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Woodrow Wilson As I Know Him
Chapter IV - Colonel Harvey On The Scene
by Tumulty, Joseph P.

Although the intrepid Colonel Harvey was defeated in the first skirmish to advance the cause of Woodrow Wilson, he continued to pursue his purpose to force his personal choice upon the New Jersey Democracy. The approaching gubernatorial election in 1910 gave the Colonel his opportunity and he took full advantage of it.

Rumours began to circulate that the machine run by Davis, Smith, and Ross, the great Democratic triumvirate of the state, was determined to nominate the Princeton president at any cost. Young men like Mark Sullivan, John Treacy, and myself, all of Hudson County, representing the liberal wing of our party, were bitterly opposed to this effort. We suspected that the "Old Gang" was up to its old trick of foisting upon the Democrats of the state a tool which they could use for their own advantage, who, under the name of the Democratic party, would do the bidding of the corporate interests which had, under both the "regular" organizations, Democratic and Republican, found in New Jersey their most nutritious pastures. At a meeting held at the Lawyers' Club in New York, younger Democrats, like Judge Silzer of Middlesex and myself, "plighted our political troth" and pledged our undying opposition to the candidacy of the Princeton president. As a result of our conferences we set in motion the progressive machinery of the state in an intensive effort to force the nomination of Judge Silzer in opposition to that of Woodrow Wilson.

As soon as the Democratic boss of Hudson County, Bob Davis, one of the leaders in the Wilson movement in North Jersey, was apprized of the proposed action on our part, he set about to head it off, and as part of his plan of opposition he sent for me in an effort to wean me away from the Silzer candidacy. I refused to yield. Upon being interrogated by me as to his interest in Woodrow Wilson, Boss Davis stated that if we nominated Woodrow Wilson there would be a big campaign fund put up for him by Moses Taylor Pyne, a trustee of Princeton University. Never before was the ignorance of a boss made more manifest. As a matter of fact, at that very time there was no more implacable foe of Woodrow Wilson in the state of New Jersey than Moses Taylor Pyne, who headed the opposition to Mr. Wilson in the Princeton fight.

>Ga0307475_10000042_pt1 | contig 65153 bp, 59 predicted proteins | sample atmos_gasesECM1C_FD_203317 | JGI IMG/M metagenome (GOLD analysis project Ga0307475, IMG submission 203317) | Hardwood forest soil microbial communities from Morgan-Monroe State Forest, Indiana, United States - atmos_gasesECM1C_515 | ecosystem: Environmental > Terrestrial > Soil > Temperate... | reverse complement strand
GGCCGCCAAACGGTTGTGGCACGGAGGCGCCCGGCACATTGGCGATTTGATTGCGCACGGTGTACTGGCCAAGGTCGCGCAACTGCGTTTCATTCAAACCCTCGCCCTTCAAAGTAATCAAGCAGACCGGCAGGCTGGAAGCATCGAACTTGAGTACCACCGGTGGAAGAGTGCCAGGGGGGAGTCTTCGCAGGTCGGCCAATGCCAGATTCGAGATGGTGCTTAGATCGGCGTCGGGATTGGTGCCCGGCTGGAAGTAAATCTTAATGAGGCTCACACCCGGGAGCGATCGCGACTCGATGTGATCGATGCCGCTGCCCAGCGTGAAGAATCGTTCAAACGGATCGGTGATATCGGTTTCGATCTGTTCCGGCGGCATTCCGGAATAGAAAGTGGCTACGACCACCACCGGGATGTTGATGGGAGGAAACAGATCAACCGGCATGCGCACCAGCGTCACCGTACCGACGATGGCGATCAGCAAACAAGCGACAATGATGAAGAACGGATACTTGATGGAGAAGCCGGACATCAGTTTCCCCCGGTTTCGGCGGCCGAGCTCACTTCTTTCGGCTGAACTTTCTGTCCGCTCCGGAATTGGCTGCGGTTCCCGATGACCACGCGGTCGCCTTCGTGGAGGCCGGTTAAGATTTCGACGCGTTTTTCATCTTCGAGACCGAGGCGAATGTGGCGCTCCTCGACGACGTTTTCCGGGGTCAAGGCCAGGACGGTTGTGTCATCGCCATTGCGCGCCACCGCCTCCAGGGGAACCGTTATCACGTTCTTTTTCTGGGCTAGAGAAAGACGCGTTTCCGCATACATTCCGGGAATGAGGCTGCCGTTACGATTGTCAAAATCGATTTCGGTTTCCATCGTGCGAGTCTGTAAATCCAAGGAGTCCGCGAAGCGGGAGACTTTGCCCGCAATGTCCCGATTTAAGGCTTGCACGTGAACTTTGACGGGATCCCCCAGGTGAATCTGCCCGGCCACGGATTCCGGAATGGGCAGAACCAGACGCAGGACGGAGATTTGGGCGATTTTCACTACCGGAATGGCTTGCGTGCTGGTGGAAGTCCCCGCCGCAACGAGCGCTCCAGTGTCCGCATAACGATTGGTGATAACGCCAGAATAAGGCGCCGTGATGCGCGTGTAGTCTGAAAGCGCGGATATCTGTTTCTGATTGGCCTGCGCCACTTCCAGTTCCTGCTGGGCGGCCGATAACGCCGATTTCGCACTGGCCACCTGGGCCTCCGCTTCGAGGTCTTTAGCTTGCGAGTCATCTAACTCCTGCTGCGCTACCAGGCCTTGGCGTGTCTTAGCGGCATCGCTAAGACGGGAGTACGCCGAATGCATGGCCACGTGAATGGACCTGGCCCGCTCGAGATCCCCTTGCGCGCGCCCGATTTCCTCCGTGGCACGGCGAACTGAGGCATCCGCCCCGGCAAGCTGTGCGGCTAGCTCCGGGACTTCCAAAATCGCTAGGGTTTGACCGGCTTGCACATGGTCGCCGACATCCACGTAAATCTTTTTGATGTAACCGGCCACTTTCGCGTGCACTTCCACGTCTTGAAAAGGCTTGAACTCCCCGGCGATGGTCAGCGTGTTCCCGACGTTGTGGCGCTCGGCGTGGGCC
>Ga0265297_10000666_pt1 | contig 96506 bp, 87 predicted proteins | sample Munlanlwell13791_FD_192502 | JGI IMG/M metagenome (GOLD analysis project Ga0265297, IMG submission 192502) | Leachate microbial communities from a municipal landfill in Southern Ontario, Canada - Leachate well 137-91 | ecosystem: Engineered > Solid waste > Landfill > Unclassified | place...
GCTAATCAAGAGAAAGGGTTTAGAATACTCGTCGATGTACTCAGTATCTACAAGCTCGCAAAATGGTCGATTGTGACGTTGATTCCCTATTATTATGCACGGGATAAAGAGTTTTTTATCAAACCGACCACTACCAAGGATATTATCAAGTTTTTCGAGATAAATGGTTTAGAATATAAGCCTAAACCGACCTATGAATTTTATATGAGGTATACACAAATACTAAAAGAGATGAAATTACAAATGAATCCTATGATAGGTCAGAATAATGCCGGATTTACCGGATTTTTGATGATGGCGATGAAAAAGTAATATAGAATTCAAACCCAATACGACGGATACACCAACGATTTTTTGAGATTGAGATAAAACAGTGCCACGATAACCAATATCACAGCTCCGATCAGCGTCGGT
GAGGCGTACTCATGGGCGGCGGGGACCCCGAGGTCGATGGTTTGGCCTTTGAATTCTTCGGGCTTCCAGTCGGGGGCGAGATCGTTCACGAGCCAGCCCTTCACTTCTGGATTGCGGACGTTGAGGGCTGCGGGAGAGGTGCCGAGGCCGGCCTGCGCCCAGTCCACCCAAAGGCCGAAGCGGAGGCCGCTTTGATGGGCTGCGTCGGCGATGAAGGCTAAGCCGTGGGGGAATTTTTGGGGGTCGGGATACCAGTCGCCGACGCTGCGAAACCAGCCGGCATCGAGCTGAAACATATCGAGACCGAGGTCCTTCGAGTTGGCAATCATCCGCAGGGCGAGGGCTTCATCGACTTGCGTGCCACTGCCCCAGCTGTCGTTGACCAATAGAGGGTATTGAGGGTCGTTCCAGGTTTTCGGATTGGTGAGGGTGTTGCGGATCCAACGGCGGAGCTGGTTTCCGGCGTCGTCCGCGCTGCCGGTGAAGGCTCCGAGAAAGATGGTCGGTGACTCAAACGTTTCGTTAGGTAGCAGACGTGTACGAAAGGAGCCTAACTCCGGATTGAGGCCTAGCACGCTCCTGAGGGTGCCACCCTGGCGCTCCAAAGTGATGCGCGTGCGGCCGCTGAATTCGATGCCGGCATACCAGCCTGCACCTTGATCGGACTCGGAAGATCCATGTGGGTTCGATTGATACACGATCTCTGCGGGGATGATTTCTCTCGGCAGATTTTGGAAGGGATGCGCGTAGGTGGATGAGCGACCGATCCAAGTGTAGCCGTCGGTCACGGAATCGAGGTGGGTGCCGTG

Years after this incident the President and I often laughed at what must have been the surprise and discomfiture of Boss Davis when he finally learned the facts as to Moses Taylor Pyne's real feelings toward Woodrow Wilson. Previous to the gubernatorial campaign I asked Boss Davis if he thought Woodrow Wilson would make a good governor. His reply was characteristic of the point of view of the boss in dealing with these matters of moment to the people of the state. "How the hell do I know whether he'll make a good governor?" he replied; "he will make a good candidate, and that is the only thing that interests me."

Shortly after, those of us who banded together to oppose the bosses in their efforts to force Doctor Wilson upon us began to the feel pressure of the organization's influence. Many of our friends left us in despair and in fear of the power of the machine. The movement toward Woodrow Wilson in the state was soon in full swing. The Davis-Smith-Nugent-Ross machine was in fine working order on the day and the night of the Convention.